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TPS? Or something more serious?

Driving a 2007 Chevy Aveo, about 80000 miles.

A couple of weeks ago we had a pretty hard storm. My Check Engine light came on, and I had the codes checked:
p0100
p0700
u0073

A little bit after having the codes read, the light went off, and I thought nothing of it.

The other day we had another hard storm, and the light came on again. Codes read again, same codes. Now, though, the light is staying on, and when I start the engine, it revs a couple of times, from 500 RPM to about 1500, then down again, then it settles into place. When the engine is cold, acceleration from a stop is weak, but once it warms up it seems fine. I’m not in any way mechanically inclined, so I have to admit my guess could be far off, but from what I’ve read it sounds like this is related to the throttle position sensor being faulty. But I’m open to advice on other ideas.

FWIW, AutoMD says this is a 100 dollar fix, including labor. Not so sure I buy that, but I can come up with 100 bucks. I just want to know if it could be something more serious.

How did you get TPS out of those codes? Don’t rely on that AutoMD thing to tell you things. Maybe they’re ok for certain things, but in the end an informed human has to be on the other end of any computer thingy.

The P0100 is a MAF circuit malfunction, not TPS. And the P0700 is transmission control system. I cannot tell you much about the u0073 except that it is an issue with signals in the main bus for the whole computer control stuff. So, as I said, TPS?

You’re talking about an issue triggered by heavy rains. The last thing you should think about first is what part to replace. (This is a symptom of having one of those AutoMD-type things). You should first just find out what is getting wet when it shouldn’t be. Are all of your splash shields under the car intact? Inspect the wiring harness for the MAF sensor. (Your actual symptoms could easily be MAF issues). Pull it, clean it, dialectric grease it. Clean the sensor itself. Inspect all of the main connections on your wiring harnesses (the big, fat bundles with big plugs) for looseness/damage. Include the connections at the transmission. But mostly make sure you’re asking about whether or not they are getting wet.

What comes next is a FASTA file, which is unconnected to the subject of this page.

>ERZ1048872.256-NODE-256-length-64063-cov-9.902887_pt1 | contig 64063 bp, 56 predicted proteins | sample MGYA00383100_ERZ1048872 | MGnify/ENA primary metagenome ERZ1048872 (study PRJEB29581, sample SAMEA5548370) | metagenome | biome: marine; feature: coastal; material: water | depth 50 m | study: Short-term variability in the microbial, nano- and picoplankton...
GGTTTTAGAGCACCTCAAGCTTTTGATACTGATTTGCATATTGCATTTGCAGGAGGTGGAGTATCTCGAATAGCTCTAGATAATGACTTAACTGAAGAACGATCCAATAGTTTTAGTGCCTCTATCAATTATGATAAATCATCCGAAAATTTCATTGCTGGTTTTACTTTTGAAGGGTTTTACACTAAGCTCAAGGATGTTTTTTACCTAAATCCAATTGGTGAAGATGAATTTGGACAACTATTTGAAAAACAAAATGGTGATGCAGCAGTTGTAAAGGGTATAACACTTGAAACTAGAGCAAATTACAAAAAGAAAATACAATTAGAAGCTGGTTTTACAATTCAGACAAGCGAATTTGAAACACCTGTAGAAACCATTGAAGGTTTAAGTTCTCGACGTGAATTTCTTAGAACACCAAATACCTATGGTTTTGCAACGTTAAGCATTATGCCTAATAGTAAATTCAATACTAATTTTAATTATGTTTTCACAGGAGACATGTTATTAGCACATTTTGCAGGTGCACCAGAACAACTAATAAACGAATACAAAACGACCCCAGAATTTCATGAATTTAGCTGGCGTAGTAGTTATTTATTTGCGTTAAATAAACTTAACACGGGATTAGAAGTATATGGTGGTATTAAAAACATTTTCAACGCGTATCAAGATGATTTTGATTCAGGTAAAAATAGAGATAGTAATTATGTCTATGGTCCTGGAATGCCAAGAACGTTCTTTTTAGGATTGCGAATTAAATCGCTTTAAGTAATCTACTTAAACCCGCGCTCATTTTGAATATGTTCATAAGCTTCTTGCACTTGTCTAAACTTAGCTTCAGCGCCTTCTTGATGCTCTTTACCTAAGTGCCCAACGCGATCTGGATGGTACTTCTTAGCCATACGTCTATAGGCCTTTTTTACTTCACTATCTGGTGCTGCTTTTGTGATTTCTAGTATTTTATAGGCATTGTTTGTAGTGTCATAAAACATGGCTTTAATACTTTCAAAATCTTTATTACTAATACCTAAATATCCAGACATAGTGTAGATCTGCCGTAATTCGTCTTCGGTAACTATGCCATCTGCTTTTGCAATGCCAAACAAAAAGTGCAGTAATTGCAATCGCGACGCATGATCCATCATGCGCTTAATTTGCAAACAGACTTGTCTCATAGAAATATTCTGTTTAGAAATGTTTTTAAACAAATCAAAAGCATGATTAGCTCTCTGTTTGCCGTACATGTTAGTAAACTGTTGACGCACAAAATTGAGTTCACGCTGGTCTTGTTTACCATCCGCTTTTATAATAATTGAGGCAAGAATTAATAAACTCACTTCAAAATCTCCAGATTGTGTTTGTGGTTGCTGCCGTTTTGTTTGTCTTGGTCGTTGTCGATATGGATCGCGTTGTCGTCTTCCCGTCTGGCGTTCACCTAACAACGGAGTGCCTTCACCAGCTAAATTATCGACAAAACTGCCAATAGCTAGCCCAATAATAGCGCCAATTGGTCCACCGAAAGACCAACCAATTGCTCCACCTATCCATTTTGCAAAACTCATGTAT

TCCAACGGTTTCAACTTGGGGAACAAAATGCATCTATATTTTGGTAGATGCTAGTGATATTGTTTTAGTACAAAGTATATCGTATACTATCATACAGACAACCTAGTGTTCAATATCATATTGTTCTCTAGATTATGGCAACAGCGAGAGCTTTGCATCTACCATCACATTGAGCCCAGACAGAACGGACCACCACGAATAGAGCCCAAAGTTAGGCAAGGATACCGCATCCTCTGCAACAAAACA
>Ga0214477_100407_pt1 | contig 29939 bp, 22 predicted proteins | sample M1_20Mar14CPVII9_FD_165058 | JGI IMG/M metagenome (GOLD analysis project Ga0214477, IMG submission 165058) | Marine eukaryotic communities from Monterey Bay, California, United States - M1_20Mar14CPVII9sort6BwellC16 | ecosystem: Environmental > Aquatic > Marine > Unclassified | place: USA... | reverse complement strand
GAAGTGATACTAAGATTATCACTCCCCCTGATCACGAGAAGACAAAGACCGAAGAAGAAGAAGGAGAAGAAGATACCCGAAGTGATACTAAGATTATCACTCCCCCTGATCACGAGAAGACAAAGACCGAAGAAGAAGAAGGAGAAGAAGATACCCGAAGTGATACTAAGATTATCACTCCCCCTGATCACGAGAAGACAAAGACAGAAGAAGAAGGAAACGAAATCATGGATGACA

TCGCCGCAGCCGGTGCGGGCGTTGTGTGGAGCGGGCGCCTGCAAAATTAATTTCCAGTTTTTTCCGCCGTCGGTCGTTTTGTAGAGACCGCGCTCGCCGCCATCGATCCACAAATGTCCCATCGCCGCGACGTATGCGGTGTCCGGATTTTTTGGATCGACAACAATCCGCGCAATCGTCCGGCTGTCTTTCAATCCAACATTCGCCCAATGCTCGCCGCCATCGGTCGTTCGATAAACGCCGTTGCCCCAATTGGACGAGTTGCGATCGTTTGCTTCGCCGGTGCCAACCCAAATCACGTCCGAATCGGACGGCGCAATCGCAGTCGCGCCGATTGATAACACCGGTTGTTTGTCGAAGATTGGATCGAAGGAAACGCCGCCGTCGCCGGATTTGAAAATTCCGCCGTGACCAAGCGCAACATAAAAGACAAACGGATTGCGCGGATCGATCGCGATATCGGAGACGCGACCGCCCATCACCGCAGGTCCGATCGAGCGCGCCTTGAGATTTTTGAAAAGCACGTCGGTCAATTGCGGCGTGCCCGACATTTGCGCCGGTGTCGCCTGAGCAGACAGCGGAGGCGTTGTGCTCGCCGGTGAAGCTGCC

I appreciate the comment.

After you posted, I went down to a different shop and had them pull the codes again, because I figured I had written down the three that I was given incorrectly. Lo and behold, I was right.

U0073 - Module Bus off
U0100 - Lost connection with ECM/PCM
P0700 - Transmission Control Module Request
P0172 - System too rich (this was definitely not on the previous read).

As far as I know, all of the splash shields - in fact I’m sure the whole car is where it’s supposed to be, with the obvious exception of whatever’s coming up here.

Ignore the P0172 for now. I’m still betting dollars to donuts that you have some main harness connectors getting wet.

The communication faults (U0073, U0100) are sometimes caused by low cranking voltage when starting the engine (weak battery). A weak battery may also explain the unstable idle on start up (loss of idle speed control calibration).

“Acceleration is weak from a stop”, P0700 Transmission Control Module request MIL illumination. This indicates a fault is detected and stored in the Transmission control module, is the transmission shifting or is it in limp mode?

Transmission shifts fine. And again, all of the noticable drivability problems occur only when the engine is cold.

Battery shouldn’t be a problem - I replaced the battery about a year ago.

Good to know all it is is something electrical and important getting wet. I’d been worried.

Not to “blow smoke” :wink: but my Aveo has been showing a TPS error since about 80,000 miles. It’s a known issue & we now have to replace it at 110,000 miles a the engine keeps going into “limp home” mode. The dealership wanted us to replace the whole module for about $1,400 but we purchased the sensor for $65. Trouble is, the original is riveted on so drilling & thread tapping will be required, meaning your $100 quote would require a very generous mechanic. It would be nice if sensors were considered part of the power train, since we had a 100,000 mile warranty :frowning: